Even these dreary numbers hide the depth of misery and the existential fragility of the poor and extremely poor African, and the feeling of hopelessness of millions of unemployed youth. Poverty and unemployment will increase with the COVID-19 crisis. This precarious situation, compounded by the pandemic, highlights the need for immediate attention in light of the greater health and food security imperatives brought on by the coronavirus.
The response of African leaders to the crisis is eminently sensible. Africa needs help. However, it is impossible to ignore an agonising sense of déjà vu. A decade ago, in the context of the global financial and economic crisis, the same sorts of calls were made on behalf of the continent.
In a submission to the April 2009 G20 Summit, African leaders described the measures they were taking to mitigate the impacts of the crisis. They were providing fiscal stimulus packages, revising budget expenditures to target key sectors, and strengthening banking regulation. They argued that Africa simply did not have the ability to preserve the foundations of its growth over the next few years. They estimated that the continent would require an additional $100bn in the next two years just to maintain pre-crisis levels of growth. Their plea, then as now, to the G20 leaders was to deliver on their previous commitments to increase aid to Africa and to unlock “new and additional resources”, then in light of global economic crisis, and now in light of the COVID-19 pandemic.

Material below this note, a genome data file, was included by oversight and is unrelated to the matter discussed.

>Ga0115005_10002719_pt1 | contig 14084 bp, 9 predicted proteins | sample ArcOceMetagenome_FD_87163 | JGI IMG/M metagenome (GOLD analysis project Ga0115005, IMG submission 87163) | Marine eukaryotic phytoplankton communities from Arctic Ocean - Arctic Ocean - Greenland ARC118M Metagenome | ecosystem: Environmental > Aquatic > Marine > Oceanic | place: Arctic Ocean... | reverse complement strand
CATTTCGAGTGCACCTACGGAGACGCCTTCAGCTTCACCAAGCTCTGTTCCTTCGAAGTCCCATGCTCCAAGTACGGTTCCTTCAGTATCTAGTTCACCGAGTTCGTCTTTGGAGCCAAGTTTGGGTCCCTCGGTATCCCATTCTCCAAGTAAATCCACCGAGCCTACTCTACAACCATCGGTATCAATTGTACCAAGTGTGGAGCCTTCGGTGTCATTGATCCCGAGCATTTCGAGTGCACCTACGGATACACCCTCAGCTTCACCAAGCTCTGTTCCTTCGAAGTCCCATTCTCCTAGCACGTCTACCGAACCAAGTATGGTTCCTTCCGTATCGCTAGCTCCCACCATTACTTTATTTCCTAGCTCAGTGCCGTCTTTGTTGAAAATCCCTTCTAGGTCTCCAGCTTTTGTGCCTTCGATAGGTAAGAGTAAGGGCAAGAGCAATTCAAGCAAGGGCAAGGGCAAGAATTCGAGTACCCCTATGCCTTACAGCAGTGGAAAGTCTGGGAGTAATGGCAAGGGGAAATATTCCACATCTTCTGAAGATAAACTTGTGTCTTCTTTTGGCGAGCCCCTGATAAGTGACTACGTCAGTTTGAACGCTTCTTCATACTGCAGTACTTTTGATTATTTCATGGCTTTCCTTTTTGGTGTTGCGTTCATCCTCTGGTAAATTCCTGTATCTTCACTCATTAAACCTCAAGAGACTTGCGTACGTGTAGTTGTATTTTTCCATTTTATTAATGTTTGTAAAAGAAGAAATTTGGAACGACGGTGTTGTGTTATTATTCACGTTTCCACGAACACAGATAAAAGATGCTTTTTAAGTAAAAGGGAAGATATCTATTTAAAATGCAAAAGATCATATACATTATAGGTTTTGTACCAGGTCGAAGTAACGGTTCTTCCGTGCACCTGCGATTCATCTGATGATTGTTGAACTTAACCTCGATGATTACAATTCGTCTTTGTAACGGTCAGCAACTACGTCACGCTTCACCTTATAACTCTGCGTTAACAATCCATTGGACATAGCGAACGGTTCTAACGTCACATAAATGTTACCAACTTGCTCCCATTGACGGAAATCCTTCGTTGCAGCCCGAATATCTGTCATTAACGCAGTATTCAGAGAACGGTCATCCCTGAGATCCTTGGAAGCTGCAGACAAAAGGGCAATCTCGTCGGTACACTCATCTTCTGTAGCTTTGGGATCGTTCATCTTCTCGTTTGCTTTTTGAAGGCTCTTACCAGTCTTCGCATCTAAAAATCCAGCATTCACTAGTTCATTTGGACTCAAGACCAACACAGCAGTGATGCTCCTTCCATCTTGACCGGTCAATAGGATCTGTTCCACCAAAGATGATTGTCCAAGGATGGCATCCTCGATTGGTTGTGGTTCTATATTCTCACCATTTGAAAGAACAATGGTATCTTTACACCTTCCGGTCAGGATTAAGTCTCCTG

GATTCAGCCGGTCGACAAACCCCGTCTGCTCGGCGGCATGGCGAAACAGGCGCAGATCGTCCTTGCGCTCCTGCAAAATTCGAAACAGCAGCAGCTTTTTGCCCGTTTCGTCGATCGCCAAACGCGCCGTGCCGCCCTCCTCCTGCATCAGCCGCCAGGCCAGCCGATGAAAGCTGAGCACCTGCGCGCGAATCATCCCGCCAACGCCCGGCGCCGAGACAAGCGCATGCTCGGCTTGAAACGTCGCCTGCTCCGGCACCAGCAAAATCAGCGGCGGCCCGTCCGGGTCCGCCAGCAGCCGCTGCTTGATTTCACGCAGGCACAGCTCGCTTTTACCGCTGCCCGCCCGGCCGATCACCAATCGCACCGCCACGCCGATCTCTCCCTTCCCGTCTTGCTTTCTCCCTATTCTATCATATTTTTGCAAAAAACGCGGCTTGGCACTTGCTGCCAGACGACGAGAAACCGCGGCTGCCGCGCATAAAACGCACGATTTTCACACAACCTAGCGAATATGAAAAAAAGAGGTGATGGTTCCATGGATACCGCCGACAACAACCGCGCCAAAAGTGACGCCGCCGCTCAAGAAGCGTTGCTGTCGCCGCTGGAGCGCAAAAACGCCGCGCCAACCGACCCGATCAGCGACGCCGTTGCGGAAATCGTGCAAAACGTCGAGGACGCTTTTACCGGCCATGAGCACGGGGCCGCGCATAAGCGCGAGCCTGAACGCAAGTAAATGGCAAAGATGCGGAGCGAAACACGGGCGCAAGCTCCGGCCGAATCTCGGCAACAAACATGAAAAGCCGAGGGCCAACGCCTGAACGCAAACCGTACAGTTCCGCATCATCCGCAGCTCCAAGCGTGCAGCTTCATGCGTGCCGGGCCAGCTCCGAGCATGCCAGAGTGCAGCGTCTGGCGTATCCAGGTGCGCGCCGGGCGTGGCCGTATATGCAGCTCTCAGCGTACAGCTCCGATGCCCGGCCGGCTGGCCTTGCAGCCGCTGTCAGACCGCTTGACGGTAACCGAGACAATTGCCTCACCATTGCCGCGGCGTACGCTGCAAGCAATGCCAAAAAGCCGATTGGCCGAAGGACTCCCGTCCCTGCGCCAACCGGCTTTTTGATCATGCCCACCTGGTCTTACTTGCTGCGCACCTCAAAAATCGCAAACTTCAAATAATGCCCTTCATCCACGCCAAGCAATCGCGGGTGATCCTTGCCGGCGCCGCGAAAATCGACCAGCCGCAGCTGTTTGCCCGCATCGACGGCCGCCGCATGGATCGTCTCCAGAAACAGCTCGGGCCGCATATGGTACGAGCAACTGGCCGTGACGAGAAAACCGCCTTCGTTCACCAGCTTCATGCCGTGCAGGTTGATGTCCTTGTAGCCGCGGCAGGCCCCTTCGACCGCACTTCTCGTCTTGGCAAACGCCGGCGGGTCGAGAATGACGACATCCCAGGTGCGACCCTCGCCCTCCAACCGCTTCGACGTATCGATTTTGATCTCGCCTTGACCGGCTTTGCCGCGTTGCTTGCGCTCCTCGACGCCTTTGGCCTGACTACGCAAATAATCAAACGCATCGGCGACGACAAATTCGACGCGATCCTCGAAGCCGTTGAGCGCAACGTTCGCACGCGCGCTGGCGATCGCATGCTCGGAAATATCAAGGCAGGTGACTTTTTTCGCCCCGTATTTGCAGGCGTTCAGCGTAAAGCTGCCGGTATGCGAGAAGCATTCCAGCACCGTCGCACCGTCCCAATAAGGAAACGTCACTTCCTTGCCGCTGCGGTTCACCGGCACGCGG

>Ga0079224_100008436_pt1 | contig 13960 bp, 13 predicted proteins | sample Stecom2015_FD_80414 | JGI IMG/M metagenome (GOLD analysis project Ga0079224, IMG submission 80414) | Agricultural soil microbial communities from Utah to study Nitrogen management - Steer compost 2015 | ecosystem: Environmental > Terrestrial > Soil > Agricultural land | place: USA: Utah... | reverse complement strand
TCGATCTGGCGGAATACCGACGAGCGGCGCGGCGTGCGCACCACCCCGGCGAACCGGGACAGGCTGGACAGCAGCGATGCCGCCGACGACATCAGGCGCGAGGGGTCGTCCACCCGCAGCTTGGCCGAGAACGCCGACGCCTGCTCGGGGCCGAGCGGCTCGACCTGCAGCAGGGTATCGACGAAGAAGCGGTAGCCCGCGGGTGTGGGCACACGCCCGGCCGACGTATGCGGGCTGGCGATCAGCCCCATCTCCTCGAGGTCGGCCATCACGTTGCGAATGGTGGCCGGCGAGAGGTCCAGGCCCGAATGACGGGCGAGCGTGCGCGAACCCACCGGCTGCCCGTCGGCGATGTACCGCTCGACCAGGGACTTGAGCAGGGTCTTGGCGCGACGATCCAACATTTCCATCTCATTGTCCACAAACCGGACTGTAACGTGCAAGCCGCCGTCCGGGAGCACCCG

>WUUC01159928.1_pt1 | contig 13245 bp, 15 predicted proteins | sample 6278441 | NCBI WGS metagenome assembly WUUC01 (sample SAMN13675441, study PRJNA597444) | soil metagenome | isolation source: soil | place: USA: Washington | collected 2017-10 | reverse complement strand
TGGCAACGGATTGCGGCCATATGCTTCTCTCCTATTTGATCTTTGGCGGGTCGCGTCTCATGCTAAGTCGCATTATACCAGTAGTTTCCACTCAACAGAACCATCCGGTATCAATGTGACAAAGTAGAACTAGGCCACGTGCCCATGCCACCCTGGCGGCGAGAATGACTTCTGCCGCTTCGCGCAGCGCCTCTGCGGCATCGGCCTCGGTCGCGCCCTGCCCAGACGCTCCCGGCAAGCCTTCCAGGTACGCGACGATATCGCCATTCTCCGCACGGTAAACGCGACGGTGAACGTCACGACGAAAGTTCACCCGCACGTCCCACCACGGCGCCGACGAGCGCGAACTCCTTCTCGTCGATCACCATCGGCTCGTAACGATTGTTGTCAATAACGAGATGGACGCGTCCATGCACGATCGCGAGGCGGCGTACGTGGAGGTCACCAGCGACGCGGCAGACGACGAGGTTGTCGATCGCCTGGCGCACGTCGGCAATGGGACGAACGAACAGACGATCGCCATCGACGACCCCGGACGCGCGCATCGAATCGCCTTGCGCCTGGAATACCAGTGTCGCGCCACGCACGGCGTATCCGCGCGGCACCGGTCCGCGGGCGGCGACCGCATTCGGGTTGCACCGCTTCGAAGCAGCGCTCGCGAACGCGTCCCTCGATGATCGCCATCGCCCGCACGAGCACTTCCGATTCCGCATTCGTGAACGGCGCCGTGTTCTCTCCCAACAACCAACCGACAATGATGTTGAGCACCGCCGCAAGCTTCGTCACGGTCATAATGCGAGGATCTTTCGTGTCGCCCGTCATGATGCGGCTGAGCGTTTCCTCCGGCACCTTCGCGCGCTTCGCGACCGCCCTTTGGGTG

The deeper question here is how long can African leaders continue to ignore the structural roots of Africa’s perpetual crisis. Neither the fiscal and monetary policy measures taken in 2008-2009 to mitigate the impacts of the financial crisis, nor current emergency strengthening of Africa’s health systems and expanding safety nets, go to the root question of structural change and economic diversification. This crisis should focus African countries on the question of what must be done to avoid carrying a begging bowl each time there is an exogenous shock, or because of weak progress on the SDGs, which is true at the best of times. Let us begin with the low hanging fruits.
All African leaders are committed to the elimination of corruption. This crisis is the moment to intensify efforts to eliminate waste, theft and inefficiencies from governance and procurement systems and install anticorruption systems and mechanisms that may have been thwarted in the past by powerful interests.